Question 2: Motif finding
Try a number of motif-finding algorithms covered in the lab, and try different parameters. What
good motif can you find from the sequence? Here are some useful hints for the analysis (depends
on the software you are using):
? Motif width ~ 13, and search in both strands of the DNA
? Ask each algorithm to report the best 3-10 motifs
? Each sequence contains 0-n copies of the motif
? If possible, specify the background as yeast (or S. cerevisiae) intergenic or yeast genome
? If the same motif was reported by different algorithms, it is likely real and good
a) What is the motif consensus (most frequent nucleotide at each position)?
b) Select the single motif you like best, cut the motif hit sites, and generate the MotifLogo from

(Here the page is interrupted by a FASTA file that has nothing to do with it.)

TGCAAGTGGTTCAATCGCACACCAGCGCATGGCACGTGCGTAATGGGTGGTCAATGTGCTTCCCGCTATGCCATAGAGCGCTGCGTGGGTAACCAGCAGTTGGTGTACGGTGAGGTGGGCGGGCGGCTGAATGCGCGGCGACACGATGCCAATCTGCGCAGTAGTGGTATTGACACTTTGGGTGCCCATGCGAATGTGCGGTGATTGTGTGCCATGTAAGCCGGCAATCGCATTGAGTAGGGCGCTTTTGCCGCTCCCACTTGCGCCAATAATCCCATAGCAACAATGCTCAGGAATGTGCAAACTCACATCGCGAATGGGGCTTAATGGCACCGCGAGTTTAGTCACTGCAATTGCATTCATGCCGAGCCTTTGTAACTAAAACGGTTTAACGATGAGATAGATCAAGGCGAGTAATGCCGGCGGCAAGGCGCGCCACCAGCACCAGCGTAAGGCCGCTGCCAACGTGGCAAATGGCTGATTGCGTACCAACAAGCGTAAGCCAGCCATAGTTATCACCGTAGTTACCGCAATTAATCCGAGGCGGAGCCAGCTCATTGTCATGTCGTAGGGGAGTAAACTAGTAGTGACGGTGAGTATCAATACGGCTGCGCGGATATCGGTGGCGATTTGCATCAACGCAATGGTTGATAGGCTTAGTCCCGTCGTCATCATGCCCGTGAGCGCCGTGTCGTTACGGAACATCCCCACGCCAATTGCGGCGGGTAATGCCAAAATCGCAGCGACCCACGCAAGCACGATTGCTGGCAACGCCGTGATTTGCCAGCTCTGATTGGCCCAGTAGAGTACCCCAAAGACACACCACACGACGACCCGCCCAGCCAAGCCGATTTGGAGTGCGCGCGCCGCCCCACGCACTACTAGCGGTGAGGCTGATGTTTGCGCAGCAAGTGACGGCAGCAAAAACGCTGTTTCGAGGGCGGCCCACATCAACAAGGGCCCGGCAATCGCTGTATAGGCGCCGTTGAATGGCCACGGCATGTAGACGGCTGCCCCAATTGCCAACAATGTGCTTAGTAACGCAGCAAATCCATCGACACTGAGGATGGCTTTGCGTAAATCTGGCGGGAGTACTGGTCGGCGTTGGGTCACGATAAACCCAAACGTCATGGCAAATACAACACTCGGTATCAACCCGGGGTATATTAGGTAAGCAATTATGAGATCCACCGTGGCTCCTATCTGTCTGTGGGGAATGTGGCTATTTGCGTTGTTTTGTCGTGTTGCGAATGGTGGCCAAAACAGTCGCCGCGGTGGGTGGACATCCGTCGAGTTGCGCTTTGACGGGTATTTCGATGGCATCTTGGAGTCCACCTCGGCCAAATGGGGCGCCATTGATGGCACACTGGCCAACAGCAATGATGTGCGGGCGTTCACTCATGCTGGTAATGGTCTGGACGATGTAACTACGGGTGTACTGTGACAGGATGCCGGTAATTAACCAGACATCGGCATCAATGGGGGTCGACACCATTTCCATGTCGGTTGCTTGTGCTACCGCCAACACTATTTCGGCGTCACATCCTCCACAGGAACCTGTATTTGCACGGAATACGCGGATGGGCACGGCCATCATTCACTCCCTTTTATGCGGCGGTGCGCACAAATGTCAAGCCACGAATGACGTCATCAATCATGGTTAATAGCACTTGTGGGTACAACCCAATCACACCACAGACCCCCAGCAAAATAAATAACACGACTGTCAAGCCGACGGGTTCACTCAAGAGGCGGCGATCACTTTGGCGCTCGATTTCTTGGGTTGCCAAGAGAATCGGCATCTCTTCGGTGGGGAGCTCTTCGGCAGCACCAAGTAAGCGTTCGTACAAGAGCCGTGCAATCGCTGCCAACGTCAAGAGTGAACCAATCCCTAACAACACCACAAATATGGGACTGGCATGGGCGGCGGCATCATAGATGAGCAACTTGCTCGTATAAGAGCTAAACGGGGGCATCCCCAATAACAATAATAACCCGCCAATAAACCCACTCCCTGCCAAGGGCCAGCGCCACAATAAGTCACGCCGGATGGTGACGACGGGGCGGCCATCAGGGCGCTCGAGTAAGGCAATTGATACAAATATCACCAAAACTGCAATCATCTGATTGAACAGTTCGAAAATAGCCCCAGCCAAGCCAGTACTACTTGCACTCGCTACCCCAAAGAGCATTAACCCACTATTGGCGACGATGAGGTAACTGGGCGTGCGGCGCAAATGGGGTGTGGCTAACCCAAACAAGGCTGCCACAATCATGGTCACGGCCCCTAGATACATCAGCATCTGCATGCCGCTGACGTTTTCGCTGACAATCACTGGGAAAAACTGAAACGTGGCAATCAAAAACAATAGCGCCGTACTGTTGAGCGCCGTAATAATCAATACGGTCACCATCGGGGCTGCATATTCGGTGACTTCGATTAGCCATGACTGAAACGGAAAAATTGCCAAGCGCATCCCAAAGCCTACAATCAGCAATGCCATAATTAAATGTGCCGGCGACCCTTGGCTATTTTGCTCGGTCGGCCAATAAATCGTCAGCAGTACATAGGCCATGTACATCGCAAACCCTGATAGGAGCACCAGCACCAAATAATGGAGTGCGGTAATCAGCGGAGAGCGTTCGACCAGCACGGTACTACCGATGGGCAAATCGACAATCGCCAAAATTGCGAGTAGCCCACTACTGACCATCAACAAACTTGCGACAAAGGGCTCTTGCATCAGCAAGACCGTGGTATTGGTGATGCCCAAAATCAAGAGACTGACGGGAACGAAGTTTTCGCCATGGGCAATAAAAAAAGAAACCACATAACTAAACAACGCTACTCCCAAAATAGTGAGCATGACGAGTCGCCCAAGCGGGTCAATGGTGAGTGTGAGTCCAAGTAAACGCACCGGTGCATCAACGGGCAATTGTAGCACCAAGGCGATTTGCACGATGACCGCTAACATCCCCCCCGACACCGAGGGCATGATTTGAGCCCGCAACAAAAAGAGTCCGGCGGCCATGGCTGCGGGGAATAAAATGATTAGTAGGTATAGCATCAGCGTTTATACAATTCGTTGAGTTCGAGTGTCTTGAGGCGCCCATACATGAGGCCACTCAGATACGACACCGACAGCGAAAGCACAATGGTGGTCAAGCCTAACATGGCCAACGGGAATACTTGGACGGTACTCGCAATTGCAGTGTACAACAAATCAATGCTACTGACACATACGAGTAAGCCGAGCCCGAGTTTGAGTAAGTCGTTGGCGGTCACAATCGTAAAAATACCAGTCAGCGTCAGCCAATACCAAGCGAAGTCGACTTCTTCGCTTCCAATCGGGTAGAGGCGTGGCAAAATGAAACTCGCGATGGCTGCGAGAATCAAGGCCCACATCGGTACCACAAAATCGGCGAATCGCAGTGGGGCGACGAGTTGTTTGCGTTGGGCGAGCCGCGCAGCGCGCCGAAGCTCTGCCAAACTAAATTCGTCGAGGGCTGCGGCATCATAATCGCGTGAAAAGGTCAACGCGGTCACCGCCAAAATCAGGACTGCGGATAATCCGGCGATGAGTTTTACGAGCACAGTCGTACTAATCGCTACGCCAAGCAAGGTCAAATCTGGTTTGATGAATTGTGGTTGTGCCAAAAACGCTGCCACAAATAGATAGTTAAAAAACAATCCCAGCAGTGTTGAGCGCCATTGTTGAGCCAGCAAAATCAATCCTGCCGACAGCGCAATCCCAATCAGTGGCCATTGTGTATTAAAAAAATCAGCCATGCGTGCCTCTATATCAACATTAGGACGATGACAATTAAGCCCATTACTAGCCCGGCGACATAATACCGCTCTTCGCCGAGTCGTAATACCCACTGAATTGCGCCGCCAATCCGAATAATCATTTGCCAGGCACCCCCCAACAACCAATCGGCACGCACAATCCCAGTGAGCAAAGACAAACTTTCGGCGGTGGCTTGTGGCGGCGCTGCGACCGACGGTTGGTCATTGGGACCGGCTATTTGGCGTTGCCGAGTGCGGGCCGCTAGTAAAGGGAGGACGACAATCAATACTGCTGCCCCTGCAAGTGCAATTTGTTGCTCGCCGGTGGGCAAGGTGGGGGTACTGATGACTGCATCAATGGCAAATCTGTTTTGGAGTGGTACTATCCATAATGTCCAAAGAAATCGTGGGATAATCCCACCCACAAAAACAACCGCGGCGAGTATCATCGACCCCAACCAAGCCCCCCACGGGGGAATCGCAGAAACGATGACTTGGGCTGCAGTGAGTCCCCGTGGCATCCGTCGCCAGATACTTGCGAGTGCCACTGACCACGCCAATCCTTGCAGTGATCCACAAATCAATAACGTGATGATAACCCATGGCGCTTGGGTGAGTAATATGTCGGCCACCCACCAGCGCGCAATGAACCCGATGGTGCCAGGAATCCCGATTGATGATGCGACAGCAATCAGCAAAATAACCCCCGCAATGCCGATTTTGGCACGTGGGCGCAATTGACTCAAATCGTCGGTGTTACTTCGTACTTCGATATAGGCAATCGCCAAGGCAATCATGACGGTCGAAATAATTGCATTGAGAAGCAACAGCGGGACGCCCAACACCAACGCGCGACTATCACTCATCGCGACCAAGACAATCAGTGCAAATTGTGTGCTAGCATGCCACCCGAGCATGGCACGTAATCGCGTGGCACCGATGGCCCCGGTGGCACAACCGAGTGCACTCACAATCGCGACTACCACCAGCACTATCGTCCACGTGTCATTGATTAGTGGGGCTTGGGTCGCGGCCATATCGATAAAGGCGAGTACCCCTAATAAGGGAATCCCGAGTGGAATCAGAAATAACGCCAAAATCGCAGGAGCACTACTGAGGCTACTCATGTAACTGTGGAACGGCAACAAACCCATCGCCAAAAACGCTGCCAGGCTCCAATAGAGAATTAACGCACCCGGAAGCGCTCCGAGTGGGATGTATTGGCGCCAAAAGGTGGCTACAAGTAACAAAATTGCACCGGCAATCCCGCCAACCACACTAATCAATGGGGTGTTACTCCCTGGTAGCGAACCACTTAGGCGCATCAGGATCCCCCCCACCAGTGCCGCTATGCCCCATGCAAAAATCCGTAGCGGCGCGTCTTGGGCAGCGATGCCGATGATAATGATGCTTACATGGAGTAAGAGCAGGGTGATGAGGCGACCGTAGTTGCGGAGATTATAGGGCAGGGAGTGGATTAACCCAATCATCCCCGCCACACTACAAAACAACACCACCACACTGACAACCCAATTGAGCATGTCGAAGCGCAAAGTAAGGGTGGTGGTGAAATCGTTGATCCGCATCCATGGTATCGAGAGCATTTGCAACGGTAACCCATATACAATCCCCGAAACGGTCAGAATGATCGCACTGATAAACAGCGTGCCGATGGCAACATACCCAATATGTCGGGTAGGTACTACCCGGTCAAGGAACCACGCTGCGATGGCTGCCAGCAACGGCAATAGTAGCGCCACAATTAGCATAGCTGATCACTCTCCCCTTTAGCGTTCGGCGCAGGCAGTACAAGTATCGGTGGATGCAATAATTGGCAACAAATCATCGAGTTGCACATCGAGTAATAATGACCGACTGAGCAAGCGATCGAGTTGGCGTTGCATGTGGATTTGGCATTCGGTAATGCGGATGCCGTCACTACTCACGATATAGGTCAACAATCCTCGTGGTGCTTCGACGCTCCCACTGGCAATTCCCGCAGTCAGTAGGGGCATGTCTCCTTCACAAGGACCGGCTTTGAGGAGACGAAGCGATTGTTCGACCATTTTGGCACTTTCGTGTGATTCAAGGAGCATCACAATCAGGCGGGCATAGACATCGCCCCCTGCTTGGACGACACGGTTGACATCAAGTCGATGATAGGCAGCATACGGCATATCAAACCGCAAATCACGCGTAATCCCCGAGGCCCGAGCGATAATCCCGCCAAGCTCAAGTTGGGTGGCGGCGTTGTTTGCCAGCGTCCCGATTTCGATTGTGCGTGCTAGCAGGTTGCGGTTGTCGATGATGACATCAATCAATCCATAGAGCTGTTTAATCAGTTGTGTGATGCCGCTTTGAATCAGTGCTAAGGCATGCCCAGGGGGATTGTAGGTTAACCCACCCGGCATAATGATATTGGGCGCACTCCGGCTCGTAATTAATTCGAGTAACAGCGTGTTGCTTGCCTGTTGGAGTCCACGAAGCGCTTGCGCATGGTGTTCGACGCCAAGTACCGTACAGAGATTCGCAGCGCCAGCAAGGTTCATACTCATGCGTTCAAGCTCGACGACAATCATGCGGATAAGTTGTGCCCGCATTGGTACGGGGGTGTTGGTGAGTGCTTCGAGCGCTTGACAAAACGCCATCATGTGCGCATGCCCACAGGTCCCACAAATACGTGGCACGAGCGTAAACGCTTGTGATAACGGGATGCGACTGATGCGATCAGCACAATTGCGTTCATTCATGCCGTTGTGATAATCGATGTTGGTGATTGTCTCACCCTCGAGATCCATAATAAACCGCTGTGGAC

c) Write a document with brief description of what motif tools you used, a quick summary of what you got, and a picture of the SequenceLogo. Please be brief here (less than 2 pages total).
Please see attached python file and perform the analysis.
About question 2, they are gene names in the data2 text file. in addition to the questions in Q2, please write:
A document with brief description of what motif tools you used, a quick
summary of what you got, and a picture of the SequenceLogo. Please be brief.
Attached is the notes on the motifs.© BrainMass Inc. brainmass.com October 24, 2018, 8:42 pm ad1c9bdddf
Same domains and/or motifs are found in many proteins
The same domains and/or motifs are found in many proteins. In fact, a protein's tertiary structure is more conserved (stays the same or similar over many generations) than its amino acid structure. Why would it be advantageous for tertiary structure rather than amino acid sequence to be more reliably conserved among proteins whose functions are similar ?View Full Posting Details